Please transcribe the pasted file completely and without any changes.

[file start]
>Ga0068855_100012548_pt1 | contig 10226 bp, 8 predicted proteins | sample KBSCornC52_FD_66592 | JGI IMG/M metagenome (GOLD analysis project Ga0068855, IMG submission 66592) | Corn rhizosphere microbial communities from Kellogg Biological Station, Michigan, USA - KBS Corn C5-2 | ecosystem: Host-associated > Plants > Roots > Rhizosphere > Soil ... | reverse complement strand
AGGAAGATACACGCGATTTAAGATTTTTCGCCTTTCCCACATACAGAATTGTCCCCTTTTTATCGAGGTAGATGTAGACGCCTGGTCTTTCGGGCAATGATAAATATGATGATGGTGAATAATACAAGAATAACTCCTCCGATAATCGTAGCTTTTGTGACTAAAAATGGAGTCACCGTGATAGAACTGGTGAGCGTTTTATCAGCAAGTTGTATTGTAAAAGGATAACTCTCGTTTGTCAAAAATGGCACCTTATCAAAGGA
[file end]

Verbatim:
>Ga0068855_100012548_pt1 | contig 10226 bp, 8 predicted proteins | sample KBSCornC52_FD_66592 | JGI IMG/M metagenome (GOLD analysis project Ga0068855, IMG submission 66592) | Corn rhizosphere microbial communities from Kellogg Biological Station, Michigan, USA - KBS Corn C5-2 | ecosystem: Host-associated > Plants > Roots > Rhizosphere > Soil ... | reverse complement strand
AGGAAGATACACGCGATTTAAGATTTTTCGCCTTTCCCACATACAGAATTGTCCCCTTTTTATCGAGGTAGATGTAGACGCCTGGTCTTTCGGGCAATGATAAATATGATGATGGTGAATAATACAAGAATAACTCCTCCGATAATCGTAGCTTTTGTGACTAAAAATGGAGTCACCGTGATAGAACTGGTGAGCGTTTTATCAGCAAGTTGTATTGTAAAAGGATAACTCTCGTTTGTCAAAAATGGCACCTTATCAAAGGA